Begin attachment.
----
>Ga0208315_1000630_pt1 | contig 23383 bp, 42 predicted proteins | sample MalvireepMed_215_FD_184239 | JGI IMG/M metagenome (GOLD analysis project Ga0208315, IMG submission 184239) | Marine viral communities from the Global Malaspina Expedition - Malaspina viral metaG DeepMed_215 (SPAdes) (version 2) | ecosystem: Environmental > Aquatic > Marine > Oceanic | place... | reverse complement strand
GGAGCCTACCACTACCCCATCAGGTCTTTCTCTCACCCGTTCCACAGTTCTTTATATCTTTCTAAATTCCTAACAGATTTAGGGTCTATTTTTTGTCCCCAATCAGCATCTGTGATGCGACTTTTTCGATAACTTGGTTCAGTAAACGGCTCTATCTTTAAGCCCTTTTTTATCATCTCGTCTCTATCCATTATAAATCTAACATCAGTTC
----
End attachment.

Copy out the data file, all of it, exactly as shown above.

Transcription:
>Ga0208315_1000630_pt1 | contig 23383 bp, 42 predicted proteins | sample MalvireepMed_215_FD_184239 | JGI IMG/M metagenome (GOLD analysis project Ga0208315, IMG submission 184239) | Marine viral communities from the Global Malaspina Expedition - Malaspina viral metaG DeepMed_215 (SPAdes) (version 2) | ecosystem: Environmental > Aquatic > Marine > Oceanic | place... | reverse complement strand
GGAGCCTACCACTACCCCATCAGGTCTTTCTCTCACCCGTTCCACAGTTCTTTATATCTTTCTAAATTCCTAACAGATTTAGGGTCTATTTTTTGTCCCCAATCAGCATCTGTGATGCGACTTTTTCGATAACTTGGTTCAGTAAACGGCTCTATCTTTAAGCCCTTTTTTATCATCTCGTCTCTATCCATTATAAATCTAACATCAGTTC